Shaun Munro reviews the Bad Boys trilogy…
Bad Boys for Life has finally landed in cinemas some 25 years after Michael Bay’s original, comparatively “grounded” buddy cop actioner first hit screens and made its wilfully excessive director an overnight household name.
What the Bad Boys franchise has always lacked in finesse and class, it’s stridently attempted to compensate with its dubious charm and sheer stylistic brio. Critics generally weren’t fond of the first two films, despite scattered praise for Will Smith and Martin Lawrence’s chemistry, yet they nevertheless proved successful at the box office and have endured as undeniable relics of the 90s buddy cop boom.
And with the belated third – and surprisingly decent – Bad Boys now out in cinemas, what better time to revisit the trilogy and assess how the two originals have withstood the test of time, before offering a verdict on the threequel?
Bad Boys (1995)
Directed by Michael Bay.
Starring Martin Lawrence, Will Smith, Téa Leoni, Tchéky Karyo, Theresa Randle, and Joe Pantoliano.
Without so many fortuitous elements colliding together, 1995’s Bad Boys could so easily have been yet another also-ran Lethal Weapon knockoff. But thanks to the shrewd pairing of Will Smith and Martin Lawrence as a duo of squabbling Miami cops, combined with the energetic direction of first-time filmmaker Michael Bay, it just might be the textbook buddy cop movie of its decade.
The plot is pure, forgettable nonsense, as would become a standard for the series – and is something of a tradition for the genre, honestly – with the romp instead subsisting on both the hysterical banter traded between its two leads, and Bay’s sweaty, testosterone-fuelled direction.
It is a film so thoroughly propped up by the electric chemistry of Smith and Lawrence, with Mike (Smith) and Marcus’ (Lawrence) conflicting personalities and unspoken love for one another creating a neat balance of conflict and harmony. They’re aided by a fine supporting cast, also; Téa Leoni is a lot of fun as sexy sidekick Julie, and Joe Pantoliano’s Captain Howard offers up the film’s single truly clever subversion, by making the prototypically angry (and often black) Captain character of buddy cop fare into a diminutive, nasal-voiced white guy.
What’s most surprising watching Bad Boys 25 years on, however, is how relatively well it still scrubs up. The gay panic “humour” that would so thoroughly define the 2003 sequel is largely absent, and despite Bay’s rep for using scripts with regressive political views, his debut is a far more clean-nosed effort than you’d probably expect.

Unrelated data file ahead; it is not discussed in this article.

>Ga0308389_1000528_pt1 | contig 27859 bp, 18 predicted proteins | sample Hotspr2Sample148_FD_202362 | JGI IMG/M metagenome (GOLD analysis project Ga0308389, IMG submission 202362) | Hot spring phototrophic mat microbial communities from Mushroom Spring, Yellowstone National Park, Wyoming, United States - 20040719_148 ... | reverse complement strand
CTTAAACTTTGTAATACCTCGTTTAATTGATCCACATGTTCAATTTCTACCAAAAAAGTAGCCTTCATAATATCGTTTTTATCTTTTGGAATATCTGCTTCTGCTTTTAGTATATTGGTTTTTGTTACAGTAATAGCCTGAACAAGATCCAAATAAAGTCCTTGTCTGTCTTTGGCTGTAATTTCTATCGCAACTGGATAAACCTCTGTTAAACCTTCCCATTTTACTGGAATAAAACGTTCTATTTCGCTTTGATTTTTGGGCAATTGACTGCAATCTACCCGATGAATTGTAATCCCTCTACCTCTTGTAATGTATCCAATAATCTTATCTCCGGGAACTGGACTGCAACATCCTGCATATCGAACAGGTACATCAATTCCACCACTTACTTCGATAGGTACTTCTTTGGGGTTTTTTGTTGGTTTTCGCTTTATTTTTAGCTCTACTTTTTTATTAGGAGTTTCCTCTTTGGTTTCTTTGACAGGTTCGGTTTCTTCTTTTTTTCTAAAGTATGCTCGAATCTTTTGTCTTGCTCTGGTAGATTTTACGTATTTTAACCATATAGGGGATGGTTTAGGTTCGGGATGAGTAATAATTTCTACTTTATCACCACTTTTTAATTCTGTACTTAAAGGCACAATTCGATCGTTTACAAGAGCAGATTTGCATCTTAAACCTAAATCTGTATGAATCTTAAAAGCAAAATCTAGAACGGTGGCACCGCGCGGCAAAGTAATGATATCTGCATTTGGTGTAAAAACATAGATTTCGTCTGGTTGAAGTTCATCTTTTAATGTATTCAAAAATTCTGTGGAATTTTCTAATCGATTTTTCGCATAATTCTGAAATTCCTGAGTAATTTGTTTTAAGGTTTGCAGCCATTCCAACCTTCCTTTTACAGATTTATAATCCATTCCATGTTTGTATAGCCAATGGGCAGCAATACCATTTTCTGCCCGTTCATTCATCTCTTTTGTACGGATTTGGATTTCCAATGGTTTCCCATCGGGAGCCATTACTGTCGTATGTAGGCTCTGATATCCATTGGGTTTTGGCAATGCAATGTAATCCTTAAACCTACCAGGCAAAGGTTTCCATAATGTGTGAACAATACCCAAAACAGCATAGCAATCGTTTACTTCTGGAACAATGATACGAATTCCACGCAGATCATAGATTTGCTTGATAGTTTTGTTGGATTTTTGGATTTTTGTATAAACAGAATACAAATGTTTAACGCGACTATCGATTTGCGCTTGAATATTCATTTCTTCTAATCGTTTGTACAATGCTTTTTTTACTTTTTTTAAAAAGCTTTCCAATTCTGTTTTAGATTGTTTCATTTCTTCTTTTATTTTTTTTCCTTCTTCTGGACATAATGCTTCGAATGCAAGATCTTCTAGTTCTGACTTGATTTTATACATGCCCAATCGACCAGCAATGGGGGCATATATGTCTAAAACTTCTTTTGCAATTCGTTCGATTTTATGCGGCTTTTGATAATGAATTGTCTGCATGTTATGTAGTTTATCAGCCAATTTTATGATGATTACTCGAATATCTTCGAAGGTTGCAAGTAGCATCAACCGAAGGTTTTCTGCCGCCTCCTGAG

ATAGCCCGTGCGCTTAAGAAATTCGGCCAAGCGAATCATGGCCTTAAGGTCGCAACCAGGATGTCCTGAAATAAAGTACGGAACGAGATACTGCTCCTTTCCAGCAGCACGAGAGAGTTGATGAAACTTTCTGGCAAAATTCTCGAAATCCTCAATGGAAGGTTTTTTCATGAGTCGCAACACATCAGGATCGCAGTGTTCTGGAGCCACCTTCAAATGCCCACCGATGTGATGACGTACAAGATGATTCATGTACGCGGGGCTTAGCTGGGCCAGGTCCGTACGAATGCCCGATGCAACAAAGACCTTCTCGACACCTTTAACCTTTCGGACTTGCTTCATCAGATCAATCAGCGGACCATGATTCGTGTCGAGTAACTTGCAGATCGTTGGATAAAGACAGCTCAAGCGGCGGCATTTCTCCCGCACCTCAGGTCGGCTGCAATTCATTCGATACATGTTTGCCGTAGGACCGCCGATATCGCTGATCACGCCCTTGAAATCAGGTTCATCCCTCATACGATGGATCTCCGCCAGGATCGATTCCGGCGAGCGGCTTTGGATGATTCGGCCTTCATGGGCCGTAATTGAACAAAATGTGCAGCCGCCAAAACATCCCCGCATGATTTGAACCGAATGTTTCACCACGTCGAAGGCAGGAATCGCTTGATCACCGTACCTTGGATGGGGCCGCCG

Better still, Bay’s film also remains shockingly sharp visually for the standards of a mid-90s action film; the recent 4K release takes full advantage of Bay’s greatest instincts as an aesthetics-driven auteur. The cinematography is undeniably glossy, yet lacks the garish over-saturation that defines the latter half of Bay’s filmography in particular, and as such it might be one of his most slyly handsome films, despite its comparative lack of bombast.
Indeed, this film is far smaller in scale than most every film Bay has made since, and its set-pieces seem positively quaint compared to what would follow in Bad Boys II. And yet, it’s still a blast to watch this first-draft “Bayhem” transpire, abetted by some of the director’s most coherent work behind the camera – save for that gloriously pyro-heavy finale, of course.
The kinetic imagery is backed up by an iconic musical score from Mark Mancina, whose stirring main theme in particular perfectly announces the film’s high-concept predilections. Oddly enough, the theme was nowhere to be heard in Bad Boys II, though was mercifully restored for Bad Boys for Life.
What it lacks in smarts it more than compensates for with the consistently entertaining banter between Smith and Lawrence, and Bay’s dazzlingly slick filmmaking. A surprisingly well-aged mid-90s action classic boosted by both its central two-hander and Bay’s commitment to kinetic carnage.
Flickering Myth Rating – Film: ★ ★ ★ / Movie: ★ ★ ★ ★
Click below to continue on to Bad Boys II (2003)…